President warns Iraqi regional government against holding referendum, says Ankara and Baghdad are looking in same direction
Ankara and Baghdad are looking in the “same direction” on the issue of territorial integrity of Iraq, President Recep Tayyip Erdogan said on Sunday.
Speaking to reporters at Istanbul’s Ataturk Airport before leaving for New York to attend the 72nd session of the UN General Assembly, Erdogan said: “We will hold a separate meeting with [Iraqi Premier] Haidar al-Abadi, but as far as I see, we are looking in the same direction. What is this direction? The territorial integrity of Iraq.”
The president said Turkey shares a 350-kilometer (217-mile) long border with Iraq, adding that both countries belong to the same civilization.
Erdogan warned northern Iraq’s Kurdish Regional Government President Masoud Barzani again against holding a referendum on independence.
“You knock on our door and get any kind of support when you are in trouble, but you go your own way when it comes to the disintegration of Iraq.”
He also said Turkey’s National Security Council and Council of Ministers will convene the same day on Sept. 22 to discuss the referendum issue, and will take a decision demonstrating the “ultimate stance” of the country on the issue.
The referendum issue will also top the agenda during his meeting with American President Donald Trump, he added.
“I have put a premium on the meeting with Trump. It corresponds to the time when critical regional developments are taking place.
“We have many important topics in our agenda. I believe that this meeting will have useful and productive outcomes.”
UN meeting on Rohingya
The non-binding referendum is expected to see residents in provinces controlled by the Iraqi regional government vote on independence from Baghdad on Sept. 25.
Baghdad rejects the planned poll, saying it will adversely affect the fight against the Daesh terrorist group, which still maintains a significant presence in northern Iraq. The Iraqi government also believes that holding the referendum would violate the terms of the country's constitution.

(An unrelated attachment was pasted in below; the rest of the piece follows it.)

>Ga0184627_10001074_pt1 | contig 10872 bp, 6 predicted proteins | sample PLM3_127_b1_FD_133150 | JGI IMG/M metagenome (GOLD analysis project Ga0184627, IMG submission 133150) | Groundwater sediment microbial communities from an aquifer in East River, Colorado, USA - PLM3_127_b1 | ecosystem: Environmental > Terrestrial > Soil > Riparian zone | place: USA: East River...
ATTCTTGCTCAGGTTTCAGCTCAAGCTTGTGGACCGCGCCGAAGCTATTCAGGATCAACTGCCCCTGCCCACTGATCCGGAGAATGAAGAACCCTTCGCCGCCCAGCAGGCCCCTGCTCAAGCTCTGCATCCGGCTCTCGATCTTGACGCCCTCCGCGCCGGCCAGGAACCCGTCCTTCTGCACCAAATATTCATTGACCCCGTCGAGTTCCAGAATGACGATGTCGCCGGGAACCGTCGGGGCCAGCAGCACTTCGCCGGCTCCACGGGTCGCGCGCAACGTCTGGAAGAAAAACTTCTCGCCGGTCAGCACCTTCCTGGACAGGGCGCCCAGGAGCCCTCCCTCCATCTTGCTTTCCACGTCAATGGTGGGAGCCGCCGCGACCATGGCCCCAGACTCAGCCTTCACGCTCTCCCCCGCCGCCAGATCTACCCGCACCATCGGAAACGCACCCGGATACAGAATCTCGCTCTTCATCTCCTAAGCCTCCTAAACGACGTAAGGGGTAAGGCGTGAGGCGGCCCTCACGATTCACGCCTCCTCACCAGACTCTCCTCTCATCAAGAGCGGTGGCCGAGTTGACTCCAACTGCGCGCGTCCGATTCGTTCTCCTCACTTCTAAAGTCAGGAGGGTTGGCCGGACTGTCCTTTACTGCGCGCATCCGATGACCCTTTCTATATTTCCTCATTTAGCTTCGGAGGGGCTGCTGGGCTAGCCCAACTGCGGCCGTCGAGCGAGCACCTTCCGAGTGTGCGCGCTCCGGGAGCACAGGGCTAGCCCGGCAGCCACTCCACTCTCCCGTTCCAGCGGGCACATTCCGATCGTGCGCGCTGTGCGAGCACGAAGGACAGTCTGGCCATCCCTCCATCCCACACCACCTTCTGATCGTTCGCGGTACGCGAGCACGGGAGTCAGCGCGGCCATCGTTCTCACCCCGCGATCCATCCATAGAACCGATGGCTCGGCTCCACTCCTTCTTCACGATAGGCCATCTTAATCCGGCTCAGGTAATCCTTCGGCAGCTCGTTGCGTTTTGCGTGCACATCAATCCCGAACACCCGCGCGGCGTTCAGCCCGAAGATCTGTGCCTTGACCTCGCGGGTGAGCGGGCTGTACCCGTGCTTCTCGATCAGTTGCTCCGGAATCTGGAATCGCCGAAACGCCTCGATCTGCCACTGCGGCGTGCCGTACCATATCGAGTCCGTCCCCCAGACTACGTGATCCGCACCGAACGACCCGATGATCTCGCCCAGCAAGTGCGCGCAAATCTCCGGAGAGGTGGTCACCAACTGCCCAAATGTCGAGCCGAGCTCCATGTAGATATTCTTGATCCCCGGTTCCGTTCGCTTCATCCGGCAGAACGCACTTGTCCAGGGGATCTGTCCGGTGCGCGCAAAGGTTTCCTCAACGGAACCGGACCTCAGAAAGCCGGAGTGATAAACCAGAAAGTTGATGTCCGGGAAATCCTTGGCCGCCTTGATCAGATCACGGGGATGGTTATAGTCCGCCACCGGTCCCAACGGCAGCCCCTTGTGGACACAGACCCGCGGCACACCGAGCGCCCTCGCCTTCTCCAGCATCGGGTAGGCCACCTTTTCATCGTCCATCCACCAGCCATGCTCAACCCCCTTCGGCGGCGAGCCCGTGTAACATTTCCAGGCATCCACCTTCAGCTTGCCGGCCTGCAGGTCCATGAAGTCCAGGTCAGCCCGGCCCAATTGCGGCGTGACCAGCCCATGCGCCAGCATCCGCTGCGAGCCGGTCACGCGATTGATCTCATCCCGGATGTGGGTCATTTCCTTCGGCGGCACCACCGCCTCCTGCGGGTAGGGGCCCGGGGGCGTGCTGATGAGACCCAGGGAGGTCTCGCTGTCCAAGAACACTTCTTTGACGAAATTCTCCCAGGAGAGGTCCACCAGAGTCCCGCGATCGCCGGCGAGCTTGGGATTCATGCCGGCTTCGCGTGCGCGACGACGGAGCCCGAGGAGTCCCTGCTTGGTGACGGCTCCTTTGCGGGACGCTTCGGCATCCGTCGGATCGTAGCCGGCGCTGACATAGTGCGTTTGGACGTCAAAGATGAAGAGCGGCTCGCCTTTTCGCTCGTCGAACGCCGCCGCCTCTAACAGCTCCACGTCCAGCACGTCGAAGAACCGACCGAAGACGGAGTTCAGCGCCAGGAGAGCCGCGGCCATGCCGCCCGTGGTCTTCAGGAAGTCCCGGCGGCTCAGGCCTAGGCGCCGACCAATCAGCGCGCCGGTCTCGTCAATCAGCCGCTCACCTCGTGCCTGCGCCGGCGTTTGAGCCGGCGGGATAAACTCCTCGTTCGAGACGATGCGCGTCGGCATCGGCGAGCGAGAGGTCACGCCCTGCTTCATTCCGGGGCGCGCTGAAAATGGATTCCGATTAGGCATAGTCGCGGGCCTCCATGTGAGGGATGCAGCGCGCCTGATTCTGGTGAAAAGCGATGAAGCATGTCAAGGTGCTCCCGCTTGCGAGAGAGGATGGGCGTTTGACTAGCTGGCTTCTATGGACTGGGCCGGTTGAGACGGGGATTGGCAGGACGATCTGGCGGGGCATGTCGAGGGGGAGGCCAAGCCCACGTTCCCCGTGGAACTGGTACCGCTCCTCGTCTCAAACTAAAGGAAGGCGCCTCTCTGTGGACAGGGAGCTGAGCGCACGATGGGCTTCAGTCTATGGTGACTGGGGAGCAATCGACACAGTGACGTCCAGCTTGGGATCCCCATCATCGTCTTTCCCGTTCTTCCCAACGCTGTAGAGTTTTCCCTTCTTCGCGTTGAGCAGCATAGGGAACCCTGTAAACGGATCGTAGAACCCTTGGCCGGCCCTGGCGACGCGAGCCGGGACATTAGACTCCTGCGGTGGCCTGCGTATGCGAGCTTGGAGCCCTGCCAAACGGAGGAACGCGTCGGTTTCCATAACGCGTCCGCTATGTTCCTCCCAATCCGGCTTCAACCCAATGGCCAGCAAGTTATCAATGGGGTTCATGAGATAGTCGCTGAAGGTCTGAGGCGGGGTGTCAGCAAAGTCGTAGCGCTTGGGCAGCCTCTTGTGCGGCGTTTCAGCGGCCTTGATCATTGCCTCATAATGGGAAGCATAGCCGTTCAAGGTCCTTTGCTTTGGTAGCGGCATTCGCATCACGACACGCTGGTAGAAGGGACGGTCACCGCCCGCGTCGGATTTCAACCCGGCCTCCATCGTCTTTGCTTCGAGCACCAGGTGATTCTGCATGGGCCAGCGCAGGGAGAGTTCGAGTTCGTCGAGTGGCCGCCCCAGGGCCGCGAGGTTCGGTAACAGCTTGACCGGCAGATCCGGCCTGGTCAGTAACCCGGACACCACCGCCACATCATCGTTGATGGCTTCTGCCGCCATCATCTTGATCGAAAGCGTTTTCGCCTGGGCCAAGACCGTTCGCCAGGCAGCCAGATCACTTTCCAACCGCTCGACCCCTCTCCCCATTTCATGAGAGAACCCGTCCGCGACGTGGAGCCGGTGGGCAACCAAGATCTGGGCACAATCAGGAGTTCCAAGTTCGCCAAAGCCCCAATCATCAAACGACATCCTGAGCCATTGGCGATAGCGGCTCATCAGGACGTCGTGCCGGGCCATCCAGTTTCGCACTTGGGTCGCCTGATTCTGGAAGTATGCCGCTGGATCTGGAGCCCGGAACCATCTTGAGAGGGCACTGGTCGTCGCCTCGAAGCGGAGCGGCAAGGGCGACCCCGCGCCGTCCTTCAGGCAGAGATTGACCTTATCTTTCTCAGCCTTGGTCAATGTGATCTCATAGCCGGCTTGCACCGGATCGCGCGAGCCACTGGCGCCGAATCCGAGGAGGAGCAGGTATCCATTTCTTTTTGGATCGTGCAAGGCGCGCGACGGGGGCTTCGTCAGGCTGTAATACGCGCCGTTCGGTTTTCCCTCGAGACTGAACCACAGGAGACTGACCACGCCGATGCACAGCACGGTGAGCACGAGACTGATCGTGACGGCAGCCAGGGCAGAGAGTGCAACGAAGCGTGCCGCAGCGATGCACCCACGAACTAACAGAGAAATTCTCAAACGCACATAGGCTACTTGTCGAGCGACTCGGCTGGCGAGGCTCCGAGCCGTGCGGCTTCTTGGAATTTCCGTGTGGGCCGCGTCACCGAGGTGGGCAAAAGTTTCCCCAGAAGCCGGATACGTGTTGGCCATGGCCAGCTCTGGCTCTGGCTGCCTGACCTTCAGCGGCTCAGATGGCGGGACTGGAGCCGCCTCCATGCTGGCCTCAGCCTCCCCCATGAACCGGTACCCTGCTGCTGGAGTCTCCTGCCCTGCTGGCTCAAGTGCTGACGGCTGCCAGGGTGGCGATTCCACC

Turkey, too, rejects it, saying the region’s stability depends on the unity of Iraq and the maintenance of its territorial integrity.
Erdogan also highlighted that a group meeting on the plight of Rohingya Muslims will be held during the United Nations General Assembly.
“I believe that this meeting [of the Contact Group on Rohingya Muslims] is quite significant in terms of taking the humanitarian plight in [Myanmar’s western state of] Rakhine to the international agenda,” he said.
Since Aug. 25, around 400,000 Rohingya have crossed from Myanmar's western state of Rakhine into Bangladesh, according to the UN.
The refugees are fleeing a fresh military operation in which Myanmar’s forces and Buddhist mobs have killed men, women and children, looted homes and torched Rohingya villages. According to Bangladeshi government, around 3,000 Rohingya have been killed in the crackdown.
The 72nd session of the UN General Assembly convened at UN Headquarters on Tuesday.
The General Debate will open on Sept. 19, 2017, with the theme, “Focusing on People: Striving for Peace and a Decent Life for All on a Sustainable Planet”.